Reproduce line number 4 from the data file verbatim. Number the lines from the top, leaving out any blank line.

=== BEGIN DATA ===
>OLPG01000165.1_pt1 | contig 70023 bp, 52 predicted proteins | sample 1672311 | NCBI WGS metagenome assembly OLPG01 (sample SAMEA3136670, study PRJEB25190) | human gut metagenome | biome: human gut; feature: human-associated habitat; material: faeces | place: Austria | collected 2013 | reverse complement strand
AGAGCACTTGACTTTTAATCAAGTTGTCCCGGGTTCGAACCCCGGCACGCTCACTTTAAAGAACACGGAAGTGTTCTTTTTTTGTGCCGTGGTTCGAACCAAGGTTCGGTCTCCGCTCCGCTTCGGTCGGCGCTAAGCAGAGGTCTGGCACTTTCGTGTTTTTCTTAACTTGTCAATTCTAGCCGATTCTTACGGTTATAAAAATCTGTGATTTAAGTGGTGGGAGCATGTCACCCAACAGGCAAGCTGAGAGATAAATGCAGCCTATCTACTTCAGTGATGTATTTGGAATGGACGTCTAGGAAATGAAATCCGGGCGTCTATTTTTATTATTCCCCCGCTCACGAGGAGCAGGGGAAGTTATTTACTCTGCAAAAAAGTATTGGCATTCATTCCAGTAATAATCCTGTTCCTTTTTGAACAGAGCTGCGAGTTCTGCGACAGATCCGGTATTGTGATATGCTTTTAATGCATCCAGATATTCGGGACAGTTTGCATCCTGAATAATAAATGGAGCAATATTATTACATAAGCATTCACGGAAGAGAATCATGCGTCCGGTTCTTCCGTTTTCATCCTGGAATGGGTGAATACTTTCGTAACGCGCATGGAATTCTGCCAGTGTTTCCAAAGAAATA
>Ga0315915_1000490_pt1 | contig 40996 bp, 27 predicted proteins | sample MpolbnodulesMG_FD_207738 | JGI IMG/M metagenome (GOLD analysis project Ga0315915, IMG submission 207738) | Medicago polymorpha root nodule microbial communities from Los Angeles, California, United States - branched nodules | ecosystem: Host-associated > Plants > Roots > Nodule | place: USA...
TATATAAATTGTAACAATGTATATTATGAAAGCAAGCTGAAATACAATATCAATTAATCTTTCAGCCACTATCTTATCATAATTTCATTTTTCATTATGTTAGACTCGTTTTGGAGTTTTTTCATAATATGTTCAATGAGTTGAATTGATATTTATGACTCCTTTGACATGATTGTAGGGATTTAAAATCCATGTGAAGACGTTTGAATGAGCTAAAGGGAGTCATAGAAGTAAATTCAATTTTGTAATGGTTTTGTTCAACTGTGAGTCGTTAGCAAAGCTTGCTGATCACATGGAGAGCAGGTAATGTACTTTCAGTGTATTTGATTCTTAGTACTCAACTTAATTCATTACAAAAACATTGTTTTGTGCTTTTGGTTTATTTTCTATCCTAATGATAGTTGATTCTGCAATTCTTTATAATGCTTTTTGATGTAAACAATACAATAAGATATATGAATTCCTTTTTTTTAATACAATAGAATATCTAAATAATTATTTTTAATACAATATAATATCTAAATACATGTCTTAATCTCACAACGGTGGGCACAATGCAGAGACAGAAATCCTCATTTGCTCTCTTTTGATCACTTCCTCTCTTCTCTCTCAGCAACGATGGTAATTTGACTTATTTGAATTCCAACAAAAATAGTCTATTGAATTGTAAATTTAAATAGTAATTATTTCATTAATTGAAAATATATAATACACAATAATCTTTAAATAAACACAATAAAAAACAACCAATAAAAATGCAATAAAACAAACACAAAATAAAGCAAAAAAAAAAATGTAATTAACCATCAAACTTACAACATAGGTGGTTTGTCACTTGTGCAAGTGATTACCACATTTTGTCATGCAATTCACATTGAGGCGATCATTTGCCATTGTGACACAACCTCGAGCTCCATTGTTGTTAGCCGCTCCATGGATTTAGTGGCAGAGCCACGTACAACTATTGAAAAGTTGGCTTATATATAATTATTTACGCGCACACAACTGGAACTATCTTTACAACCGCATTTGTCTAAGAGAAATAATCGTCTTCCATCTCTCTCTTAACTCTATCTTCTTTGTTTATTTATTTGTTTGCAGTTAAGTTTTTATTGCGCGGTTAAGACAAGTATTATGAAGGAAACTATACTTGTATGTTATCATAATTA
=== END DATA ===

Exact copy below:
TATATAAATTGTAACAATGTATATTATGAAAGCAAGCTGAAATACAATATCAATTAATCTTTCAGCCACTATCTTATCATAATTTCATTTTTCATTATGTTAGACTCGTTTTGGAGTTTTTTCATAATATGTTCAATGAGTTGAATTGATATTTATGACTCCTTTGACATGATTGTAGGGATTTAAAATCCATGTGAAGACGTTTGAATGAGCTAAAGGGAGTCATAGAAGTAAATTCAATTTTGTAATGGTTTTGTTCAACTGTGAGTCGTTAGCAAAGCTTGCTGATCACATGGAGAGCAGGTAATGTACTTTCAGTGTATTTGATTCTTAGTACTCAACTTAATTCATTACAAAAACATTGTTTTGTGCTTTTGGTTTATTTTCTATCCTAATGATAGTTGATTCTGCAATTCTTTATAATGCTTTTTGATGTAAACAATACAATAAGATATATGAATTCCTTTTTTTTAATACAATAGAATATCTAAATAATTATTTTTAATACAATATAATATCTAAATACATGTCTTAATCTCACAACGGTGGGCACAATGCAGAGACAGAAATCCTCATTTGCTCTCTTTTGATCACTTCCTCTCTTCTCTCTCAGCAACGATGGTAATTTGACTTATTTGAATTCCAACAAAAATAGTCTATTGAATTGTAAATTTAAATAGTAATTATTTCATTAATTGAAAATATATAATACACAATAATCTTTAAATAAACACAATAAAAAACAACCAATAAAAATGCAATAAAACAAACACAAAATAAAGCAAAAAAAAAAATGTAATTAACCATCAAACTTACAACATAGGTGGTTTGTCACTTGTGCAAGTGATTACCACATTTTGTCATGCAATTCACATTGAGGCGATCATTTGCCATTGTGACACAACCTCGAGCTCCATTGTTGTTAGCCGCTCCATGGATTTAGTGGCAGAGCCACGTACAACTATTGAAAAGTTGGCTTATATATAATTATTTACGCGCACACAACTGGAACTATCTTTACAACCGCATTTGTCTAAGAGAAATAATCGTCTTCCATCTCTCTCTTAACTCTATCTTCTTTGTTTATTTATTTGTTTGCAGTTAAGTTTTTATTGCGCGGTTAAGACAAGTATTATGAAGGAAACTATACTTGTATGTTATCATAATTA